Jean-François Rauzier took some initial shots of Le Château de Versailles, turned them into hyperphotos, and then showed them to the curator of Versailles, which is now a museum. The curator was so impressed that he gave Rauzier full permission to shoot everything in the castle. When the mayor of Versailles heard about it, he commissioned Rauzier to shoot the entire city, which is often ignored by tourists.
The Versailles that Rauzier creates in his hyperphoto is astonishing, and shows his affinity for impossibly vast architecture. It’s so vast, in fact, that he’s developed a video game that will explore those worlds in full detail.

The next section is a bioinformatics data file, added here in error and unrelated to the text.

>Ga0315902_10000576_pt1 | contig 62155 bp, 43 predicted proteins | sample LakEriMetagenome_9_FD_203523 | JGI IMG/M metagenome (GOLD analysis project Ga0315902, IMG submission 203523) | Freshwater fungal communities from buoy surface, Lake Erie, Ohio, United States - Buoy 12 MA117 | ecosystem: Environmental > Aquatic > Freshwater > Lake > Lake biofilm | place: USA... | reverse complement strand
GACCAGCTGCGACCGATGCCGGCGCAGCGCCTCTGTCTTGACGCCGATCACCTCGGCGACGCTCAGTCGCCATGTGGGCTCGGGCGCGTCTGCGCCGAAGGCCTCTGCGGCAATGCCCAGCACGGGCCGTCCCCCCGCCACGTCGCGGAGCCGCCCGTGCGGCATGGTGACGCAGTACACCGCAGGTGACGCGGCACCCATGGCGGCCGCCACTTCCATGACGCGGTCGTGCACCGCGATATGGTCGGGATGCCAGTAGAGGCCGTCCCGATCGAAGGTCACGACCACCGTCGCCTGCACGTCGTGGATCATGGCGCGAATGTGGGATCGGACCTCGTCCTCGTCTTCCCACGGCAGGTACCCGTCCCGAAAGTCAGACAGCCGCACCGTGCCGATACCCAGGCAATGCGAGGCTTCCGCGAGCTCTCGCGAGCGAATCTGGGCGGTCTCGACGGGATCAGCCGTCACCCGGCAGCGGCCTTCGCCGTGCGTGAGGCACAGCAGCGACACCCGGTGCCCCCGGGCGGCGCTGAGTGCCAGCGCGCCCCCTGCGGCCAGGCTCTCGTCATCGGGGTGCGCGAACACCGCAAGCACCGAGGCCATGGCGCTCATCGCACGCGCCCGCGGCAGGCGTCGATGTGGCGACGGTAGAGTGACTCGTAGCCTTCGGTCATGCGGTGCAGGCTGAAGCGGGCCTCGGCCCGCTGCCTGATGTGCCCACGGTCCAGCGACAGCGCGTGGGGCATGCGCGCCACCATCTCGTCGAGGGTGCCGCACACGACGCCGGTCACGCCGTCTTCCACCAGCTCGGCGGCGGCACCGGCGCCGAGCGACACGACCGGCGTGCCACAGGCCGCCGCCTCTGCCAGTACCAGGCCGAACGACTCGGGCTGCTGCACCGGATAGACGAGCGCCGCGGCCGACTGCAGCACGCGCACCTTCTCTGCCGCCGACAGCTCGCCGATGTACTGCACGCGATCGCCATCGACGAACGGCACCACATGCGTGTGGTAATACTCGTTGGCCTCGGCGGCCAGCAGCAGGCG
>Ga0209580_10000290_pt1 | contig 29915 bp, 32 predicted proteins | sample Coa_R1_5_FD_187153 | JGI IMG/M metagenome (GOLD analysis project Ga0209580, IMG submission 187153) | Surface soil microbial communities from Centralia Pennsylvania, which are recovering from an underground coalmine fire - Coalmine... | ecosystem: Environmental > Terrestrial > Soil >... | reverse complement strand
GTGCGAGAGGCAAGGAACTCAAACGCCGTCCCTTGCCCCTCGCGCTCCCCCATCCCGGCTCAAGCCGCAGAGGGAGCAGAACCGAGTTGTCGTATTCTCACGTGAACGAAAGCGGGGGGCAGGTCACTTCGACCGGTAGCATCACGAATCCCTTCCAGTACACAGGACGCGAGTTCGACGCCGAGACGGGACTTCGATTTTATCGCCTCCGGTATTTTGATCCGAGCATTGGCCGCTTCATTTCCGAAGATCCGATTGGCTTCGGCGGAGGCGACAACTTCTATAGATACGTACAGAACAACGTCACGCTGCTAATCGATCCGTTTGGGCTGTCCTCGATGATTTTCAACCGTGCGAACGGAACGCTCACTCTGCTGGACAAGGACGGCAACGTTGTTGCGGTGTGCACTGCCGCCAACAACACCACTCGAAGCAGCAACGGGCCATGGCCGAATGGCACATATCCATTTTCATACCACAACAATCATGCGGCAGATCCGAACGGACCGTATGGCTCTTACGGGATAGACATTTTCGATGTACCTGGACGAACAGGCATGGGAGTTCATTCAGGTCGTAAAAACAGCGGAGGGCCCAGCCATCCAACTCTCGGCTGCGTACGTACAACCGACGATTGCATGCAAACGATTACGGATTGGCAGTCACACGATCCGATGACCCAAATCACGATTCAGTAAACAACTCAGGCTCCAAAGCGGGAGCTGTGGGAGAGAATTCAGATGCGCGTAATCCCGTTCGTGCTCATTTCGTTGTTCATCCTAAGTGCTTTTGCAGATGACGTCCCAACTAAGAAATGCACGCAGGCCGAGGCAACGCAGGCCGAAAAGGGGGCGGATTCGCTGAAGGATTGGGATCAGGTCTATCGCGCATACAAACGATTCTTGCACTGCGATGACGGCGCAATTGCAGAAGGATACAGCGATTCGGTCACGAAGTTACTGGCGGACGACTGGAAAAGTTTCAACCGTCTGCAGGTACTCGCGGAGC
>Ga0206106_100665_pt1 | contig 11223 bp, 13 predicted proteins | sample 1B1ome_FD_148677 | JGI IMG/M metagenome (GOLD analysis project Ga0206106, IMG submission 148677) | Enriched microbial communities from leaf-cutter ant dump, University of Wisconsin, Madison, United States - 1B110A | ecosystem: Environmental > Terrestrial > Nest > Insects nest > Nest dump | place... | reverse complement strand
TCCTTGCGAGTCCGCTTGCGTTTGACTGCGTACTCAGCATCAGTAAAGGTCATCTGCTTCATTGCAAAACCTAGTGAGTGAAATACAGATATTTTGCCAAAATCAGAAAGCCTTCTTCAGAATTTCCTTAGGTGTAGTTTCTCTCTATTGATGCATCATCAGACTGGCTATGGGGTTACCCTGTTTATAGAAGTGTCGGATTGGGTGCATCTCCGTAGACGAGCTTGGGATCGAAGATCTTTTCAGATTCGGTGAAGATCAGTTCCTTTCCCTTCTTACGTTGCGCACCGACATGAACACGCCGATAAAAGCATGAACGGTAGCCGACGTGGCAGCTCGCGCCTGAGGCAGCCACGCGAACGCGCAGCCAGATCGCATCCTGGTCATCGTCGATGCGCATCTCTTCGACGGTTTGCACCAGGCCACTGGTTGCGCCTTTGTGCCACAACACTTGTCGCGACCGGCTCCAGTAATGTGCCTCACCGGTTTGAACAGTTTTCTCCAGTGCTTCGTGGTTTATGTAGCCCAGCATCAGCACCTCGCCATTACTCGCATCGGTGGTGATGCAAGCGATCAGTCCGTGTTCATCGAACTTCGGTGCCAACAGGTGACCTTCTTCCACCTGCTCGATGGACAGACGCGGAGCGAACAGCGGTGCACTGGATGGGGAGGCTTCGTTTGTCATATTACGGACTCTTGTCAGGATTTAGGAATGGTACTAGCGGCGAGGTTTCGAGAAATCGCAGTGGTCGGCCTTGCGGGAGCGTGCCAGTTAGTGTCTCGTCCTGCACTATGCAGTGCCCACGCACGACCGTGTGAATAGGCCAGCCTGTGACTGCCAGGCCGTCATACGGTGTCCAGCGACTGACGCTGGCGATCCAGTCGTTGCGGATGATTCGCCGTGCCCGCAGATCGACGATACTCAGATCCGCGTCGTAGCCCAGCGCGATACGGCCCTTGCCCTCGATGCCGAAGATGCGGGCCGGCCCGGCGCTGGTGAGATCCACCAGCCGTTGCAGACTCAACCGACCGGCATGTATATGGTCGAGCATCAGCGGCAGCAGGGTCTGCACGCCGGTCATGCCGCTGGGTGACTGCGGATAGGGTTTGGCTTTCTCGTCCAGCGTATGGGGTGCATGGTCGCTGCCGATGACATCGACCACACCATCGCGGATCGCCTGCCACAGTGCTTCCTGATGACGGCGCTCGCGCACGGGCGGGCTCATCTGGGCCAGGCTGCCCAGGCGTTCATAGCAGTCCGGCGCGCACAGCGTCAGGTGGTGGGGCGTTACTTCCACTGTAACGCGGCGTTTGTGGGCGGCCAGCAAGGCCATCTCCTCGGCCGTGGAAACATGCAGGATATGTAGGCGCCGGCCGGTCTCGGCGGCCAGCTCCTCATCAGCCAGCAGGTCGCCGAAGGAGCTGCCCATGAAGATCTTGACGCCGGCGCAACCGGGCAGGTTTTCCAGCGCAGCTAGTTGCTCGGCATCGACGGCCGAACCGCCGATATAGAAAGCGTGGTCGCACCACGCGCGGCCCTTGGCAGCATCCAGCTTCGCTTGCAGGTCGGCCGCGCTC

In this image, Rauzier has once again Photoshopped himself into the photograph. He is the man in the trench coat, in the center. Rauzier likes to think that he functions as a kind of guide to the viewer, saying, “Follow me. I will lead you into this lovely world.”
If you look closely, you will see the images of historical figures on the palace balconies—kings, queens, the king’s mistress, gardener, and chef, and various eminent writers. Ashes to ashes, dust to dust.
Rauzier’s hyperphotos of Versailles will be exhibited in France throughout 2012.